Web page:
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Renee November 8, 2013 at 2:34 pm

I am way late on this thread but I need advise too. I grew up in foster care and the woman who was my child advocate is now the one I consider my mom. She has been in my life since I was 11. This is my second marriage (getting married in May 2014), as well as my fiance’s. I asked my mom to walk me down the aisle for my first wedding and would like her to do it again but I am very torn. I have a 4 year old son from my first marriage and want him to walk me down the aisle. We’ve already asked him to be the ring bearer but the more I think about it, I feel like he should walk me down the aisle. My dilemna is this… I want my mom and my son to walk me down the aisle but I don’t know how to do it and still make it look classy/elegant. My second dilmena is can my son walk me down the aisle and still be the ring bearer or is that too much? He will be 5 by then. Please give me any advice you may have. Thanks!

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Alicia November 8, 2013 at 2:58 pm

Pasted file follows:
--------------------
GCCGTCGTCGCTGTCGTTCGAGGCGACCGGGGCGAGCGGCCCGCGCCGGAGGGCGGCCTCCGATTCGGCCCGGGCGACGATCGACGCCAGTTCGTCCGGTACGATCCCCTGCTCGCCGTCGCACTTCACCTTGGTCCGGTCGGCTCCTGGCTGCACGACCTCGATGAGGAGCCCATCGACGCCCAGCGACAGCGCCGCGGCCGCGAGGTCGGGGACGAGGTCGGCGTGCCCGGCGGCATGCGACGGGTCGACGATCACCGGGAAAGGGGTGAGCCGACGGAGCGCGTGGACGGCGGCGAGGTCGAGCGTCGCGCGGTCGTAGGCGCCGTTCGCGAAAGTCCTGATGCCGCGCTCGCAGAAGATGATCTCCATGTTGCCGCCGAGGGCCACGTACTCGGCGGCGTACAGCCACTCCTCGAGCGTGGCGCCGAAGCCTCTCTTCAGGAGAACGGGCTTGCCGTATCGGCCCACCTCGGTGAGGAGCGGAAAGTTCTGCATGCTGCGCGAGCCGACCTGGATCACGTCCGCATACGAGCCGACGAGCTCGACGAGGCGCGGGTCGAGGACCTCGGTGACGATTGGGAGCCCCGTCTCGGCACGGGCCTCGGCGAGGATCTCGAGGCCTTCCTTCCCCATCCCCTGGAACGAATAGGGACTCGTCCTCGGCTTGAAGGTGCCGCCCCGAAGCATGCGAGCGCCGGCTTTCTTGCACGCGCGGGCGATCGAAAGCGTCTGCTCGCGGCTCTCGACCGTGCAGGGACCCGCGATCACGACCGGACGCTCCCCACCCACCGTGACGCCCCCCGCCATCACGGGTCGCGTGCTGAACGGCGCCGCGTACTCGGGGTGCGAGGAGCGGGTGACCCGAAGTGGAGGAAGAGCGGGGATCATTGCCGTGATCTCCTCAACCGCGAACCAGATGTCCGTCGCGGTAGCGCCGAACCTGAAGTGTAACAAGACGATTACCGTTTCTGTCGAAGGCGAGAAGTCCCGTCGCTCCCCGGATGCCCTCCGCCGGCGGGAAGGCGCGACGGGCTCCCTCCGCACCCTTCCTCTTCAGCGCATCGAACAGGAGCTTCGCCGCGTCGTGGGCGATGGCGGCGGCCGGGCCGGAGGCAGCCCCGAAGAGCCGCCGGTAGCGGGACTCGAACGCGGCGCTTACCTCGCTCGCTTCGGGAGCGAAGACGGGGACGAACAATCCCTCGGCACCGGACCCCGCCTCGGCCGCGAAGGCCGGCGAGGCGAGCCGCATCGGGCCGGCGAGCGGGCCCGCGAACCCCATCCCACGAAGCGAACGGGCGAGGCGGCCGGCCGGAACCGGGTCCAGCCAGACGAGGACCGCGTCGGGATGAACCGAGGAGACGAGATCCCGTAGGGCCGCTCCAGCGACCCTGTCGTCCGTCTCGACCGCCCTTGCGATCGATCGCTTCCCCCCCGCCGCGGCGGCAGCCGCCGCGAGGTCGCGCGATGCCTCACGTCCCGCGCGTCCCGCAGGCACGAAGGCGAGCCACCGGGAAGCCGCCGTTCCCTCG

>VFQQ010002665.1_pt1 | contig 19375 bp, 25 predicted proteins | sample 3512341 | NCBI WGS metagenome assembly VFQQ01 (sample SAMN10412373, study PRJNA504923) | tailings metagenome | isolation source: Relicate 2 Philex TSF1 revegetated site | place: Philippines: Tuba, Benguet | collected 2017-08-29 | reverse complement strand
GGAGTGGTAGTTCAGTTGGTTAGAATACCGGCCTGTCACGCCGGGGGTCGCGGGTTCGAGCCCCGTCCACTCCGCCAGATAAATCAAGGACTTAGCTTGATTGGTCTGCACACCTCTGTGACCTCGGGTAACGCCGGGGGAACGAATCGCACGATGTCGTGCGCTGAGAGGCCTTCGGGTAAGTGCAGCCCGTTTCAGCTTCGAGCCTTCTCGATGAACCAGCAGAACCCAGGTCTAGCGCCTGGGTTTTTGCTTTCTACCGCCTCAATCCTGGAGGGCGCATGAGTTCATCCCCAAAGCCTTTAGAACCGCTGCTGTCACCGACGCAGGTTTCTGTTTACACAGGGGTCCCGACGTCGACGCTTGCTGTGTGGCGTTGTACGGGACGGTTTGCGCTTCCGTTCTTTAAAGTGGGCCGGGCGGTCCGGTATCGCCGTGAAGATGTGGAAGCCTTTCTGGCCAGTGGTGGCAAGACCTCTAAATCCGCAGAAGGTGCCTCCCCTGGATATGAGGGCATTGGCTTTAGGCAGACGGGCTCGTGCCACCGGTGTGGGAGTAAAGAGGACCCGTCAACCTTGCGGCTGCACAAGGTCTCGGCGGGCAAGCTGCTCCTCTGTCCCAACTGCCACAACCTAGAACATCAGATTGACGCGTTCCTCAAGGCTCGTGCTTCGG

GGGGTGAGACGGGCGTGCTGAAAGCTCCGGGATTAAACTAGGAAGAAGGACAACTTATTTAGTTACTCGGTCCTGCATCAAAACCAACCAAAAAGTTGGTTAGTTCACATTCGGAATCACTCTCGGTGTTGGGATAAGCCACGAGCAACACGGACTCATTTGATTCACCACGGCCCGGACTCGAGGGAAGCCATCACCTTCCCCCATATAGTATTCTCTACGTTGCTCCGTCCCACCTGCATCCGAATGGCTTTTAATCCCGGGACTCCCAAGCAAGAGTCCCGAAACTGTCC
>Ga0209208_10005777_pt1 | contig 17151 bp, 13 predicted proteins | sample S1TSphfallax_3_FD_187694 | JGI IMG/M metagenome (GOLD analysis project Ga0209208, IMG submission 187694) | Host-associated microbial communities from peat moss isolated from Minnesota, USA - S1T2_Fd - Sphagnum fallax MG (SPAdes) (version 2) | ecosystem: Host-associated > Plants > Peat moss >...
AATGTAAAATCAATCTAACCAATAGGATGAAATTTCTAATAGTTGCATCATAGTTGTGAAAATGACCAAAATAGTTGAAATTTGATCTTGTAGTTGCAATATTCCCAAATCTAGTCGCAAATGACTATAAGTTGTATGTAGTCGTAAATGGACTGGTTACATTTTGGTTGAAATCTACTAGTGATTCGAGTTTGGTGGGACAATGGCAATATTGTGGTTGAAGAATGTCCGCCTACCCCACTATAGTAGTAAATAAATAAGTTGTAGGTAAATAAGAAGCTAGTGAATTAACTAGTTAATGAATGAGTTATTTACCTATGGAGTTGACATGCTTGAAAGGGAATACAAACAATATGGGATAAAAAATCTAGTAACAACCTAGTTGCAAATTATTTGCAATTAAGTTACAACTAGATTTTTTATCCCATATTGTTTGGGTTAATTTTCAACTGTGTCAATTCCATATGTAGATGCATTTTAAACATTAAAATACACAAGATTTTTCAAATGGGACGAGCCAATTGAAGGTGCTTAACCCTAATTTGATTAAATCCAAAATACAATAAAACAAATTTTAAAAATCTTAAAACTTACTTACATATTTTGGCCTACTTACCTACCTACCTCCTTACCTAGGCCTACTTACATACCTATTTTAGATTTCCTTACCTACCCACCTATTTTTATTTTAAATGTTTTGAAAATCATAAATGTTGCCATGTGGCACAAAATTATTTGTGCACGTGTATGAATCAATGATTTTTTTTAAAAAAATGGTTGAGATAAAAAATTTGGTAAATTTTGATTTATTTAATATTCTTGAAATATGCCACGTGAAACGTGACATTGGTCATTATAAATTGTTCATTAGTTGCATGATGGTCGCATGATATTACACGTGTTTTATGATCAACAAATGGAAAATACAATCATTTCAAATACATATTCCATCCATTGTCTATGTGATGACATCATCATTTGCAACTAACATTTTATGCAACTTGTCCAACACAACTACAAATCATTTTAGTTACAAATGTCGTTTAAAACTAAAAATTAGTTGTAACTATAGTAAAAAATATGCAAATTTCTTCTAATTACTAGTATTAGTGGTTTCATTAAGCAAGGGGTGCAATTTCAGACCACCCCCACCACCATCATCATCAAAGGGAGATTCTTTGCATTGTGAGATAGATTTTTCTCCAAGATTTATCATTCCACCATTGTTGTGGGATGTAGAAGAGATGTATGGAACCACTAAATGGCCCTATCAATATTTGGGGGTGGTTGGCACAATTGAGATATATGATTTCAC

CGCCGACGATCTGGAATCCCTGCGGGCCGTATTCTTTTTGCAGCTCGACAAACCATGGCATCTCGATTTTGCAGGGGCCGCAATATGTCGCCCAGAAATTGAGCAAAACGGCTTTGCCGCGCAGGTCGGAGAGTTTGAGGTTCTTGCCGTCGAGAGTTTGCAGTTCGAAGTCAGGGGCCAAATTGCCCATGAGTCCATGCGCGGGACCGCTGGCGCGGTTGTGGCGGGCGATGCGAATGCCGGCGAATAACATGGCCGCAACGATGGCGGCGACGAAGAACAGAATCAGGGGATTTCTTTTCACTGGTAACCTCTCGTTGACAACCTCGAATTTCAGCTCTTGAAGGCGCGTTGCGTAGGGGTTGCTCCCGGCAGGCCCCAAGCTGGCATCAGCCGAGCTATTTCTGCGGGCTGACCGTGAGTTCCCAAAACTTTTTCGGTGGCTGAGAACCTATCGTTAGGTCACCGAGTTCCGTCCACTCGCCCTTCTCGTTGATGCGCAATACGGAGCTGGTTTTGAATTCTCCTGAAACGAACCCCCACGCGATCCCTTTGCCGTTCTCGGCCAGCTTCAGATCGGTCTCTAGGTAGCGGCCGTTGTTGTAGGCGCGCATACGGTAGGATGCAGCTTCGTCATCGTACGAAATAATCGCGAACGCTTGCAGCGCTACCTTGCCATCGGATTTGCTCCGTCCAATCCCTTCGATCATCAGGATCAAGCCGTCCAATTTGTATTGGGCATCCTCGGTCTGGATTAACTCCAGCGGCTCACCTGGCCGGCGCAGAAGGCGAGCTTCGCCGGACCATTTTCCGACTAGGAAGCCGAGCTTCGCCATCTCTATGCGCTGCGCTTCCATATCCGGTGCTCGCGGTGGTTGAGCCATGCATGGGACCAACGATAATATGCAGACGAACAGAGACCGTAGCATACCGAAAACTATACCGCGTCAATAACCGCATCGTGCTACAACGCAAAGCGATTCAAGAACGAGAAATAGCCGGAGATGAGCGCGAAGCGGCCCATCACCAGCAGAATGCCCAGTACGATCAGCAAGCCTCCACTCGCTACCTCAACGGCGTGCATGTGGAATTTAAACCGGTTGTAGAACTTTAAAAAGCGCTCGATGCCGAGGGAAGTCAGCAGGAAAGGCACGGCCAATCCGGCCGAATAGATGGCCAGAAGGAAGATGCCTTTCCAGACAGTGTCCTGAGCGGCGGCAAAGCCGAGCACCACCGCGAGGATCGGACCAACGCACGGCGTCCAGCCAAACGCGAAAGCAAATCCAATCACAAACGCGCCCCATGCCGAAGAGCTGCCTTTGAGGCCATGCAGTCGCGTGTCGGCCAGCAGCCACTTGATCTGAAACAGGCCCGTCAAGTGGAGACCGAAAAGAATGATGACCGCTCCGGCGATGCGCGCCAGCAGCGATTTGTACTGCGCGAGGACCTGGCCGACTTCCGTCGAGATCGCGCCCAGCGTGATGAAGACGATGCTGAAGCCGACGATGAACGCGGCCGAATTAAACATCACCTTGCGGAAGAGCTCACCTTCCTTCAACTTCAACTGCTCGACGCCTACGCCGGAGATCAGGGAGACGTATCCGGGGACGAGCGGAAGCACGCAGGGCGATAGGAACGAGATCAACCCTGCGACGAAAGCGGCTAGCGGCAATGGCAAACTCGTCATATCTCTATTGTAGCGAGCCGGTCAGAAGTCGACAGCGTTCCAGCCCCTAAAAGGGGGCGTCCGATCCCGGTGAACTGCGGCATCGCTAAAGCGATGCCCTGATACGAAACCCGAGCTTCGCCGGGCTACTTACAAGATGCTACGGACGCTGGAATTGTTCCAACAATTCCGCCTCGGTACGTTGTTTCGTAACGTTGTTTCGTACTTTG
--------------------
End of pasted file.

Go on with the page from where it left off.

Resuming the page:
Yes your son can easily hold the rings while walking you down the aisle. Maybe putting the ring in his pocket so hands free to escort you down. Your son on one side and your honorary mom on the other is a lovely option. Either that or you could give your honorary mom the traditional mom role of being escorted in by a groomsman and then have yourself escorted by your son. Then have mom do say the parents toast at the reception.
But really anything that works for you will be lovely.

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Emily September 21, 2014 at 11:48 am

I am getting married in a year and have a similar dilemma. My parents got dovorced when I was young and I stayed with my dad full time till I was 17. His new wife and I didn’t really get along so I got a job and moved out. Long story short my dad and I don’t really have a relationship anymore. My mum is still in the picture but I’m not really that close to her as I haven’t lived with her for most of my life. I feel like my dad made me who I am today but having him walk me down the aisle is not an option. I am paying for my entire wedding so that’s not an issue. I was just wondering if it was okay to walk myself down the aisle or should I have my mum even though i don’t feel close to her at all.

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Alicia September 21, 2014 at 3:39 pm

Walk alone if that is what makes you happy.

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Lori C September 21, 2014 at 7:39 pm

You are under no obligation to have anyone walk you down the isle. It is perfectly fine to walk unattended.